I just finished reading the book Gone Girl and it got me thinking about the games we play with each other in the game of love. I should say that I’m talking much smaller scale ‘games’. Games that do not involve murder and a criminal investigation, affairs and Amazing Amy books, but games nontheless. It’s a curious period of courtship that we find ourselves in, where people in their 20s are pitted against each other in the area of dating, each one with the mentality that they’ll be chucked out as quickly as they were tossed in, the only goal being to come out as unscathed as possible, to be the winner.
In the swipe to like generation I would say that people have a generally warped view of relationships. I can’t count the amount of times friends of mine and myself have pined over complete assholes that ignore us, but threw us a bone every now and then, and then completely turncoat at the ‘really nice but boring guy’ that comes along afterward. It’s almost like it’s not real unless you’re being put through a little bit (a lot) of emotional stress. Love isn’t easy, or so we’ve been told, so we’ve come to associate the hard bits with genuine feeling.
I have a few friends who have told me stories about guys that they have been ‘seeing’, ‘chilling’, ‘hanging out with’ or any other of the non-comittal terms that means ‘we’re fucking but keeping options open’. The story is always the same. They have genuine good times with someone but just can’t seem to get the person to see them as genuine partner material. They can’t understand why, they’re doing everything that would make a good boyfriend/girlfriend but the person will continually avoid the subject, or just give non-comittal/outright rebuffing answers.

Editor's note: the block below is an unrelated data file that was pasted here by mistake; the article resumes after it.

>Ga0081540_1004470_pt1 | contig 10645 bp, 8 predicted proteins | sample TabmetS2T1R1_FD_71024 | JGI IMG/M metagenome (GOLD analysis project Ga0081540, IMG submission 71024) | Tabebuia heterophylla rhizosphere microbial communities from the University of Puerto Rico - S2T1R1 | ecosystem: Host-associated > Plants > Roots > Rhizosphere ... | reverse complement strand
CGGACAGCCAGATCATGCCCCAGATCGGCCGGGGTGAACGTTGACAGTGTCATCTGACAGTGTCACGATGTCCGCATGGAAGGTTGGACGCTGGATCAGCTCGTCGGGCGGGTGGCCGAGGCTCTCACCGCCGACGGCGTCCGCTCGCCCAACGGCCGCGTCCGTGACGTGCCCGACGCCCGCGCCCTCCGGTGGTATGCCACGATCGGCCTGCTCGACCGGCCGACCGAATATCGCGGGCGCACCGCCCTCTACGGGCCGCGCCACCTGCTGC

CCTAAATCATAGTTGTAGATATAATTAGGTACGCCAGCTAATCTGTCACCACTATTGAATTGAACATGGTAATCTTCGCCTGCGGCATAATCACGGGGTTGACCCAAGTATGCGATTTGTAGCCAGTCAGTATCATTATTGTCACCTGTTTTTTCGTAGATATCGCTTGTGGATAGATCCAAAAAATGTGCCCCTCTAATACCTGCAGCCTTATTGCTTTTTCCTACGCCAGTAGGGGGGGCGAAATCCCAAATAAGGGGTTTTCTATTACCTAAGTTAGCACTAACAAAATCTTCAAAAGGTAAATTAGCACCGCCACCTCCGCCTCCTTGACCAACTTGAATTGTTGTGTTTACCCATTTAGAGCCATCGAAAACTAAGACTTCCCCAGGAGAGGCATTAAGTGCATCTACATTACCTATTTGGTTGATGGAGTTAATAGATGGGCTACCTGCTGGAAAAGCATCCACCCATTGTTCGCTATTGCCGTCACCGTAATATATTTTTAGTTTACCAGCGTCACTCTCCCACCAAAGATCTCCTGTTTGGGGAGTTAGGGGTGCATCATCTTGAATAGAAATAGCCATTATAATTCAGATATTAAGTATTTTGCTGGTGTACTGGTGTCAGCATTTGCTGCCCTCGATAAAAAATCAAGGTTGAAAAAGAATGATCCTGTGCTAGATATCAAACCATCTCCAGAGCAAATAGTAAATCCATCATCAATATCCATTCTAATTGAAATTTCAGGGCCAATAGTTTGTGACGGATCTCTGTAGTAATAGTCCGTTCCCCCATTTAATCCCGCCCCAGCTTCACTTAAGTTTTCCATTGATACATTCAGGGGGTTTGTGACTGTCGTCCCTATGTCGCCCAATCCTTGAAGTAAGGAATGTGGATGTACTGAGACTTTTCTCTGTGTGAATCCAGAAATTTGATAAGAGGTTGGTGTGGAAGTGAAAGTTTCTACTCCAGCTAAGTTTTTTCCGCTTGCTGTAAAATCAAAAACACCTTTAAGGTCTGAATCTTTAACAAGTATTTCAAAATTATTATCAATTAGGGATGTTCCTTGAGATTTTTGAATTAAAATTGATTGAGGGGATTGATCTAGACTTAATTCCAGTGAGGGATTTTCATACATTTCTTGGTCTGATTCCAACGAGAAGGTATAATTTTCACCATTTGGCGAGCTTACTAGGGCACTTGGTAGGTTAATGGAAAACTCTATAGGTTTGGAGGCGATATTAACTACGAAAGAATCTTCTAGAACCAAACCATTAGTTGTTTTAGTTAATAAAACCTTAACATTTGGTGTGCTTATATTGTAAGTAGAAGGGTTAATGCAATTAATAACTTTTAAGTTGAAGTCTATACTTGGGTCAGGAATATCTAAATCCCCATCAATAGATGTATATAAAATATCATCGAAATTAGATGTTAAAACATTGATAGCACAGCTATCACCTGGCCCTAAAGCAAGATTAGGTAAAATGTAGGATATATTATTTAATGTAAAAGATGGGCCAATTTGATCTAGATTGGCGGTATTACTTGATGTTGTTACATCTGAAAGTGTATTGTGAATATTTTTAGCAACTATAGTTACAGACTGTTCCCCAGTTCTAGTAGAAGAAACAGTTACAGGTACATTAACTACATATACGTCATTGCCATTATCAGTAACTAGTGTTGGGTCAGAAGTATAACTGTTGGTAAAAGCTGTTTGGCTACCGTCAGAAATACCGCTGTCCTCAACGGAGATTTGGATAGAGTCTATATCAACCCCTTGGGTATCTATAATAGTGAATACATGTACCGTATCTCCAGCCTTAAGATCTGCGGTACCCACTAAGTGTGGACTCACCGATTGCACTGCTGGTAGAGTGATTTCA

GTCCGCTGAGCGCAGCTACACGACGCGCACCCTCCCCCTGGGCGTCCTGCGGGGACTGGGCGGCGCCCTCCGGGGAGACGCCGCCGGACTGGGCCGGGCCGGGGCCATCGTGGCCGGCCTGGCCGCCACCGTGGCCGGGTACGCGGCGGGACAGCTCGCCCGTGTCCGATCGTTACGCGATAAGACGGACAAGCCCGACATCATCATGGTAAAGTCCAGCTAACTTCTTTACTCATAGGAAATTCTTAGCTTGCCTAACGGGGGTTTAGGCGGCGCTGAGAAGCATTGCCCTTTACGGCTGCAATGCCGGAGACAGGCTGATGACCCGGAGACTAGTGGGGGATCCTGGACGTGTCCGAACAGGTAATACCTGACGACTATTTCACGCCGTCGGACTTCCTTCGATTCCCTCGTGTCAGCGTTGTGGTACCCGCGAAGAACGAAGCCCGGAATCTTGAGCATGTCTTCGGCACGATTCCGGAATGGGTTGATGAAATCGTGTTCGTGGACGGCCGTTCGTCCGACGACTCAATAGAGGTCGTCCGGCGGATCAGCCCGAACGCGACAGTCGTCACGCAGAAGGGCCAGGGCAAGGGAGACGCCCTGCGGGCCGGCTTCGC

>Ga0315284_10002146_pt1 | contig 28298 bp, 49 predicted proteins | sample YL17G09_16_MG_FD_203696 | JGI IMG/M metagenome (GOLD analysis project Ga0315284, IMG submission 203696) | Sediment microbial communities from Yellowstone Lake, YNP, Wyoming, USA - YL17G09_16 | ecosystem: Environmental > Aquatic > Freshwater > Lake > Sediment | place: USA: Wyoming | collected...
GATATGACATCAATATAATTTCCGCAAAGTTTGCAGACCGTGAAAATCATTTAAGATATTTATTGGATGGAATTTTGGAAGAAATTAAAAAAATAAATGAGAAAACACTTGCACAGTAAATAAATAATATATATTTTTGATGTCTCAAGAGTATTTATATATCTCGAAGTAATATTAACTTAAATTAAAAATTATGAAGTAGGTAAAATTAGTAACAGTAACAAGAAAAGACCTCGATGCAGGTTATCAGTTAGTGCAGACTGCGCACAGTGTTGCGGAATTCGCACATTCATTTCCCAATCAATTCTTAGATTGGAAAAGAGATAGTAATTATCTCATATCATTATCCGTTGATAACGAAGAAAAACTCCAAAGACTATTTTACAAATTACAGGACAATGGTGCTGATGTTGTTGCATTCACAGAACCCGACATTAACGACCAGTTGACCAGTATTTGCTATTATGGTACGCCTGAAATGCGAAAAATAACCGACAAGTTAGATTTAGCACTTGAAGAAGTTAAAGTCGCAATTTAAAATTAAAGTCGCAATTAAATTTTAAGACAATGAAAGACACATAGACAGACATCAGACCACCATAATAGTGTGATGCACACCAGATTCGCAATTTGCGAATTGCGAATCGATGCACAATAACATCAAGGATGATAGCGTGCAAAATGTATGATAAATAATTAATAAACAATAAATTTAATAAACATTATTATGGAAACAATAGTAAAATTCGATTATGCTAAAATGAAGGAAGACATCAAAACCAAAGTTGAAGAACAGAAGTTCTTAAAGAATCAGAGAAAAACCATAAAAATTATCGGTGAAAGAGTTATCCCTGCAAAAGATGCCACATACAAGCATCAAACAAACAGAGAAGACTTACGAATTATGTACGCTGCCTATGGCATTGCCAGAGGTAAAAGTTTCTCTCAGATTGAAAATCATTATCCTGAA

The only problem is that some of us have trouble separating sex and emotion. Not in a ‘omg if our genitals touch, it’s luv’ kind of separation, but more of a ‘hey, it’s not unreasonable to assume if we are consistently touching genitals feelings may develop’. This unfortunately leads to them mistaking the constant sex with intimacy, and fairly so, sex is rather intimate. For some people, sex can just be sex, in it’s most vulgar basic functions, nothing more than masturbation with another human being.
Even my friends are not so silly to keep themselves deluded for too long. You can only convince yourself so long that a ‘let’s see how this goes’ means wedding bells down the line. It dawns on them that people very quickly categorize you into ‘no’, ‘yes’ and ‘no, but I’d still sleep with them’ (rumor has it Tinder will implement this feature in it’s next update, not really but you can imagine right?). If it’s the last option, we sometimes get really angry about it. We’re all partner material, how dare this person assume otherwise?
It becomes less about wanting to be with the person and more about getting that person to want to be with you so that you can walk away victorious. Or at least that’s what you tell other people. The truth of the matter is, and will be most of the time in life, your ego is bruised by someone who passed you over like you were a stale hot cross bun (Hi Easter appropriate metaphor!) and while making them like you would technically be possible, it’s not the most healthy of endeavours, and while love does take work, it’s more of a ‘let’s compromise and work on our mutual endeavours that conflict together’ kind of work as opposed to the ‘why don’t you fucking like me’ kind of mind renovation we’re talking about.
Clawing your way to winning is the oldest defense mechanism we have to be able to pull up our socks after we’ve been knocked down yet again. We hate that we’ve made ourselves vulnerable and been punished for it, again. The best thing to do however is just to reflect and realise that just because this other human being, who is not indebted to like me in any way, has factors in their life that mean that they don’t see me as an option at the moment, and that’s fine. I’m not dying. You’ll end up wasting a lot less time and energy on a project that was never going to get finished anyway, I guarantee it.